Tahani K. Alshammari, Hajar Alghamdi, Thomas A. Green, Abdurahman Niazy, Lama Alkahdar, Nouf Alrasheed, Khalid Alhosaini, Mohammed Alswayyed, Ramesh Elango, Fernanda Laezza, Musaad A. Alshammari, Hazar Yacoub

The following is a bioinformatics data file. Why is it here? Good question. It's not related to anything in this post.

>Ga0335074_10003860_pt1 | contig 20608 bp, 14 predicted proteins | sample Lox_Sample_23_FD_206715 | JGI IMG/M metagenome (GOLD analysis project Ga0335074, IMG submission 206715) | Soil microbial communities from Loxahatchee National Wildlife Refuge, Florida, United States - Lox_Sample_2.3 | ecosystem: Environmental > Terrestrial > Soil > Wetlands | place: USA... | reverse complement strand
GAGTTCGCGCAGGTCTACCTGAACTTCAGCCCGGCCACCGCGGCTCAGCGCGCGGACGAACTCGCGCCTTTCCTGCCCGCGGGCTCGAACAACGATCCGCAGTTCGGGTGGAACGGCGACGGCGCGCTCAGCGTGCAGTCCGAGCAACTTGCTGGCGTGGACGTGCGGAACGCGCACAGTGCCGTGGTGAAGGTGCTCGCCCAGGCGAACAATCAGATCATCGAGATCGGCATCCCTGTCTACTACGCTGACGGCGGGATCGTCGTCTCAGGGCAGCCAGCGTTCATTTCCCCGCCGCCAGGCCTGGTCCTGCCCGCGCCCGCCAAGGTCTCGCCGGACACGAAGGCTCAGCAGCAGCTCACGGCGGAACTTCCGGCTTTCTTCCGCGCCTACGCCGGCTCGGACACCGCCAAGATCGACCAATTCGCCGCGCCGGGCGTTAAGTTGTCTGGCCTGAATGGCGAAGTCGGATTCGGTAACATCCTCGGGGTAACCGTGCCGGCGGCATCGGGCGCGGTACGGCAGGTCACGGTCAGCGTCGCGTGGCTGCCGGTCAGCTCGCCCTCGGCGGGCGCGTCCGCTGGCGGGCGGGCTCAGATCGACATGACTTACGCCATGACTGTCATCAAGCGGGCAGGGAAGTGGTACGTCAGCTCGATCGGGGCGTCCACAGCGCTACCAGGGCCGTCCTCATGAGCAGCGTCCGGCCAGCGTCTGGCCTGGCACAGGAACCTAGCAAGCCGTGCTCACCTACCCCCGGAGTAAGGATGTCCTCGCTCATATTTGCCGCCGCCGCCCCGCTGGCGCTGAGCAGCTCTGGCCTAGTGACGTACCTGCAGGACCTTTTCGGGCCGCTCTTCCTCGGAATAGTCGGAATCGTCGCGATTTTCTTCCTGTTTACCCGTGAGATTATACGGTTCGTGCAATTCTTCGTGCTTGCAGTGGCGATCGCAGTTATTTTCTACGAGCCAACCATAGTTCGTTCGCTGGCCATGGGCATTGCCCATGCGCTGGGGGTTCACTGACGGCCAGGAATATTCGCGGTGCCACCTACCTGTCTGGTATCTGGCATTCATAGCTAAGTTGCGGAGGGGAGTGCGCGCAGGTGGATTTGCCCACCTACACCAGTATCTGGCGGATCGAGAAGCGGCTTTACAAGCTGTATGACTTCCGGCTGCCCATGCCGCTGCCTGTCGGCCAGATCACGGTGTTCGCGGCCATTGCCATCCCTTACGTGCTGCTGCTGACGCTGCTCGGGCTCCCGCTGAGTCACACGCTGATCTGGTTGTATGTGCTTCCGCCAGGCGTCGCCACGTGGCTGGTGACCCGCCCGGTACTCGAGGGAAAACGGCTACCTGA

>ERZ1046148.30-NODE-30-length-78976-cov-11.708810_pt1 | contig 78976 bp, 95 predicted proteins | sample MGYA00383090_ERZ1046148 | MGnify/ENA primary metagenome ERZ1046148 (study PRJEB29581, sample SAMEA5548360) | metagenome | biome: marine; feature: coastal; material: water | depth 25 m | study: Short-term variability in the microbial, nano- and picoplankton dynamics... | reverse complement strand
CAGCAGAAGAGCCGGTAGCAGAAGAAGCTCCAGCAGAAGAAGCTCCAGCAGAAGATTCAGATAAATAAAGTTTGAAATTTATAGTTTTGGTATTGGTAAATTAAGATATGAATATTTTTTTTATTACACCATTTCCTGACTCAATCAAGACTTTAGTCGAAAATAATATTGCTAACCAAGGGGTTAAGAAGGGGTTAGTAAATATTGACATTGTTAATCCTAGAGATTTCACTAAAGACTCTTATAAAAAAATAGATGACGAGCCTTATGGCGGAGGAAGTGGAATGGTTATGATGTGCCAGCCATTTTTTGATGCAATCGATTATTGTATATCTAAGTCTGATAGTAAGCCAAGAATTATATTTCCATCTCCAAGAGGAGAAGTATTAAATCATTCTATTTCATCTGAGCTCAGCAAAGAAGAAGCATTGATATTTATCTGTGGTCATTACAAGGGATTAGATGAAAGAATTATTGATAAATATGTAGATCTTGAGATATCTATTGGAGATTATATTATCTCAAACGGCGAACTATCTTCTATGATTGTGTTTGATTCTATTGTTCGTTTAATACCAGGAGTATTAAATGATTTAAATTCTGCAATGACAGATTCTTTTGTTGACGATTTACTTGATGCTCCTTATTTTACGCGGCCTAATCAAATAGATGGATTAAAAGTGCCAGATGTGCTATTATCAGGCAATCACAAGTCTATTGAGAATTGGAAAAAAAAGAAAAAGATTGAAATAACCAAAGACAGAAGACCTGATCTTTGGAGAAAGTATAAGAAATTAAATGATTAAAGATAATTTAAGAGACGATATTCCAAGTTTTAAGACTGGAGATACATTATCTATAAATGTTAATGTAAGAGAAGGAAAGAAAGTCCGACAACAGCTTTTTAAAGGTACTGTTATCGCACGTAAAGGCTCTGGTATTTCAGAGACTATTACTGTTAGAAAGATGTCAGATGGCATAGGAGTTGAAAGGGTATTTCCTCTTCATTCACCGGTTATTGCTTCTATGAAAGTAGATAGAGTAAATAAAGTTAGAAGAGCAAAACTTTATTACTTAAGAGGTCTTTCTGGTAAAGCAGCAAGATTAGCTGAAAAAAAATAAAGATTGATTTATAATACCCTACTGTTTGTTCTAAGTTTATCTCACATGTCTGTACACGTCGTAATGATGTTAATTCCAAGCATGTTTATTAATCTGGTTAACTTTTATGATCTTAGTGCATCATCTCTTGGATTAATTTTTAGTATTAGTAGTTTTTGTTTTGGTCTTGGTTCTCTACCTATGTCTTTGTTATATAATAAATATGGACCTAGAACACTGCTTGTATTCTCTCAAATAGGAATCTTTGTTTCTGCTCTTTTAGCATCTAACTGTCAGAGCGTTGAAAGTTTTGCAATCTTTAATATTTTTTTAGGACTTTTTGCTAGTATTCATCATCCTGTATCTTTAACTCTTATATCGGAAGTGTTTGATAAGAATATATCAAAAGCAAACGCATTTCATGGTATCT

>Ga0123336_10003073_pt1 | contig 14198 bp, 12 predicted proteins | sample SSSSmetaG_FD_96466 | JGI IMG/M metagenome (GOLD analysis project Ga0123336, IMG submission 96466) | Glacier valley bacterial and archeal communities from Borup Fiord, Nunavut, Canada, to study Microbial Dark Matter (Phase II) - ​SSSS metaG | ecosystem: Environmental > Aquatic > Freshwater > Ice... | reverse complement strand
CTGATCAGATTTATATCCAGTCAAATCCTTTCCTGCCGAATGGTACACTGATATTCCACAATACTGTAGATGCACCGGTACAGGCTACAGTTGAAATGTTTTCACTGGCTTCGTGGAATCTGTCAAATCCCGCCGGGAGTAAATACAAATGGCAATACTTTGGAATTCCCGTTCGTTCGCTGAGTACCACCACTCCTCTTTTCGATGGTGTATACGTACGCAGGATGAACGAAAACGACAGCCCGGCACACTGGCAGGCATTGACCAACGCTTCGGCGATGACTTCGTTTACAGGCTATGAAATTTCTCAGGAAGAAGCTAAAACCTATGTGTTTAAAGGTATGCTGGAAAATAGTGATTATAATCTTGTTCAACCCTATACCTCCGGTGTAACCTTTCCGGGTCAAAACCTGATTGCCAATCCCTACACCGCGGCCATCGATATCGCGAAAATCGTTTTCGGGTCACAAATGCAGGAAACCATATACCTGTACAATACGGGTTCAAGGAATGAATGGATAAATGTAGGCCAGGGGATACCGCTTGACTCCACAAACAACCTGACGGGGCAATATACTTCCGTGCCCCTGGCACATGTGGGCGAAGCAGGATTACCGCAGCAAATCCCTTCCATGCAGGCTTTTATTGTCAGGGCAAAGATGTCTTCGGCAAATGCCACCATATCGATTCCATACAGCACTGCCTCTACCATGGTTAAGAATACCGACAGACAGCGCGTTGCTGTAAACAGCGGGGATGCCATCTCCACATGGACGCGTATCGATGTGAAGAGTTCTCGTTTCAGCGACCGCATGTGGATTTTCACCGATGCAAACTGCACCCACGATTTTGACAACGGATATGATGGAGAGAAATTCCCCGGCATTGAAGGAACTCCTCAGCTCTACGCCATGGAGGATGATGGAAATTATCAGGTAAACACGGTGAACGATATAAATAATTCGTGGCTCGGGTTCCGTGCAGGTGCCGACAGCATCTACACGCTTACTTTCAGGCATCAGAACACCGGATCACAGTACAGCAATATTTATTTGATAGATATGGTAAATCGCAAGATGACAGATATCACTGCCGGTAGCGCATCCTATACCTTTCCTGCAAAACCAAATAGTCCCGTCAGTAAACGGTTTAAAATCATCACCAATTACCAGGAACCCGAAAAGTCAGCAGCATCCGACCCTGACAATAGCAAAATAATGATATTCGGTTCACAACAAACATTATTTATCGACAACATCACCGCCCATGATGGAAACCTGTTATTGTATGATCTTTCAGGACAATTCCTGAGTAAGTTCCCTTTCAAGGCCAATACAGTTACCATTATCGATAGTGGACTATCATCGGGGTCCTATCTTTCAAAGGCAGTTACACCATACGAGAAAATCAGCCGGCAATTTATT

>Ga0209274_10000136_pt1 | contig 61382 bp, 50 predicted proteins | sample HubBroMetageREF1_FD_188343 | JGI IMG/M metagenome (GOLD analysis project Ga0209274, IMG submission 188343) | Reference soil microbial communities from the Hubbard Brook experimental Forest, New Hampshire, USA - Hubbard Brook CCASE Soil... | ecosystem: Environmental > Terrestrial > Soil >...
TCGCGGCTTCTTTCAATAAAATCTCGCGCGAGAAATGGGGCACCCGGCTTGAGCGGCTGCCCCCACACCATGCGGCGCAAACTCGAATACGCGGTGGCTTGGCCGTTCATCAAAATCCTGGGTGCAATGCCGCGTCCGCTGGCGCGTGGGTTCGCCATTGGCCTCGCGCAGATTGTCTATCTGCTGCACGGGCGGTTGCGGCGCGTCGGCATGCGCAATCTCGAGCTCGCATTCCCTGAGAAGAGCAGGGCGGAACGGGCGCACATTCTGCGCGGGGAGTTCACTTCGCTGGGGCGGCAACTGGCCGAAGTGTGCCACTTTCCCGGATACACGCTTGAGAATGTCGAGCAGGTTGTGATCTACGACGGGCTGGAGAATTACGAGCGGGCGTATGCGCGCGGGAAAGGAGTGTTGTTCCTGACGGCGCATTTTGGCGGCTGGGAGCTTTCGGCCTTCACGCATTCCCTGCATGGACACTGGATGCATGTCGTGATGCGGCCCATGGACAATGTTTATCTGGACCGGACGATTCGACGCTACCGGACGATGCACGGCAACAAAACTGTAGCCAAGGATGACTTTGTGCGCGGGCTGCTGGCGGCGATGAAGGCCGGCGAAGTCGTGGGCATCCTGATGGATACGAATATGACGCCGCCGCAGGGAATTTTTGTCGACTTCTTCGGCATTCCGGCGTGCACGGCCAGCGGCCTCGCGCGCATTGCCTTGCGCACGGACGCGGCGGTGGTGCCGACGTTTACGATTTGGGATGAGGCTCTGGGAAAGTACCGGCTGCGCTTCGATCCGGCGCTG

Depression is a common psychiatric disorder that has been poorly understood. Consequently, current antidepressant agents have clinical limitations. Until today, most have exhibited the slow onset of therapeutic action and, more importantly, their effect on remission has been minimal. Thus, the need to find new forms of therapeutic intervention is urgent. The inflammation hypothesis of depression is widely acknowledged and is one that theories the relationship between the function of the immune system and its contribution to the neurobiology of depression. In this research, we utilized an environmental isolation (EI) approach as a valid animal model of depression, employing biochemical, molecular, and behavioral studies. The aim was to investigate the anti-inflammatory effect of etanercept, a tumor necrosis factor-α inhibitor on a toll-like receptor 7 (TLR 7) signaling pathway in a depressive rat model, and compare these actions to fluoxetine, a standard antidepressant agent. The behavioral analysis indicates that depression-related symptoms are reduced after acute administration of fluoxetine and, to a lesser extent, etanercept, and are prevented by enriched environment (EE) housing conditions. Experimental studies were conducted by evaluating immobility time in the force swim test and pleasant feeling in the sucrose preference test. The mRNA expression of the TLR 7 pathway in the hippocampus showed that TLR 7, MYD88, and TRAF6 were elevated in isolated rats compared to the standard group, and that acute treatment with an antidepressant and anti-inflammatory drugs reversed these effects. This research indicates that stressful events have an impact on behavioral well-being, TLR7 gene expression, and the TLR7 pathway. We also found that peripheral administration of etanercept reduces depressive-like behaviour in isolated rats: this could be due to the indirect modulation of the TLR7 pathway and other TLRs in the brain. Furthermore, fluoxetine treatment reversed depressive-like behaviour and molecularly modulated the expression of TLR7, suggesting that fluoxetine exerts antidepressant effects partially by modulating the TLR7 signaling pathway.